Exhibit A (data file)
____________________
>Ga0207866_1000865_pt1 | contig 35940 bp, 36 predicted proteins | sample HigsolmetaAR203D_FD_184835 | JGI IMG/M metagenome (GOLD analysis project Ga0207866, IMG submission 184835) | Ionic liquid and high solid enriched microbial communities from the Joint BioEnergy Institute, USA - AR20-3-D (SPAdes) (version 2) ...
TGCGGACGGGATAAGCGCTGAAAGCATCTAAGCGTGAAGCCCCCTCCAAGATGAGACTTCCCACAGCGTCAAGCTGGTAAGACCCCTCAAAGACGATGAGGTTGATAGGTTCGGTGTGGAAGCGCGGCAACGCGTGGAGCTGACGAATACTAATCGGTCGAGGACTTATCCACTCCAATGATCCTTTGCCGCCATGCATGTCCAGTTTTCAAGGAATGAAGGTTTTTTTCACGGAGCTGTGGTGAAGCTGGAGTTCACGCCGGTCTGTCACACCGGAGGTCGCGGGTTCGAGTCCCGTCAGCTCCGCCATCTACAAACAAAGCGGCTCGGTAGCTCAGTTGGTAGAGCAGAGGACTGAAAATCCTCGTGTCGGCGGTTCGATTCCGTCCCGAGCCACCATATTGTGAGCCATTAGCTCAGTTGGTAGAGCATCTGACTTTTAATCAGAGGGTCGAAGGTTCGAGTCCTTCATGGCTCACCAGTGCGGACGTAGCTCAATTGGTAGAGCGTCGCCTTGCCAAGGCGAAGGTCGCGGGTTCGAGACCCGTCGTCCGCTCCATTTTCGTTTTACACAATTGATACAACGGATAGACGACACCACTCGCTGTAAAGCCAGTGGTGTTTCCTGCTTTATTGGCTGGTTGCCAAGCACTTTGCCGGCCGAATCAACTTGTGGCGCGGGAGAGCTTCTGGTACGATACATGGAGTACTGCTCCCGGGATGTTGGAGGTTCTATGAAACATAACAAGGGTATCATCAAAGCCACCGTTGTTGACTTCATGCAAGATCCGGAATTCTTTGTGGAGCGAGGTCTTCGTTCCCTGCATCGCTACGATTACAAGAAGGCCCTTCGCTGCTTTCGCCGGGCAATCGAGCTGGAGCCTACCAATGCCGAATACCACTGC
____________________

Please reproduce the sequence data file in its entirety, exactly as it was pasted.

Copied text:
>Ga0207866_1000865_pt1 | contig 35940 bp, 36 predicted proteins | sample HigsolmetaAR203D_FD_184835 | JGI IMG/M metagenome (GOLD analysis project Ga0207866, IMG submission 184835) | Ionic liquid and high solid enriched microbial communities from the Joint BioEnergy Institute, USA - AR20-3-D (SPAdes) (version 2) ...
TGCGGACGGGATAAGCGCTGAAAGCATCTAAGCGTGAAGCCCCCTCCAAGATGAGACTTCCCACAGCGTCAAGCTGGTAAGACCCCTCAAAGACGATGAGGTTGATAGGTTCGGTGTGGAAGCGCGGCAACGCGTGGAGCTGACGAATACTAATCGGTCGAGGACTTATCCACTCCAATGATCCTTTGCCGCCATGCATGTCCAGTTTTCAAGGAATGAAGGTTTTTTTCACGGAGCTGTGGTGAAGCTGGAGTTCACGCCGGTCTGTCACACCGGAGGTCGCGGGTTCGAGTCCCGTCAGCTCCGCCATCTACAAACAAAGCGGCTCGGTAGCTCAGTTGGTAGAGCAGAGGACTGAAAATCCTCGTGTCGGCGGTTCGATTCCGTCCCGAGCCACCATATTGTGAGCCATTAGCTCAGTTGGTAGAGCATCTGACTTTTAATCAGAGGGTCGAAGGTTCGAGTCCTTCATGGCTCACCAGTGCGGACGTAGCTCAATTGGTAGAGCGTCGCCTTGCCAAGGCGAAGGTCGCGGGTTCGAGACCCGTCGTCCGCTCCATTTTCGTTTTACACAATTGATACAACGGATAGACGACACCACTCGCTGTAAAGCCAGTGGTGTTTCCTGCTTTATTGGCTGGTTGCCAAGCACTTTGCCGGCCGAATCAACTTGTGGCGCGGGAGAGCTTCTGGTACGATACATGGAGTACTGCTCCCGGGATGTTGGAGGTTCTATGAAACATAACAAGGGTATCATCAAAGCCACCGTTGTTGACTTCATGCAAGATCCGGAATTCTTTGTGGAGCGAGGTCTTCGTTCCCTGCATCGCTACGATTACAAGAAGGCCCTTCGCTGCTTTCGCCGGGCAATCGAGCTGGAGCCTACCAATGCCGAATACCACTGC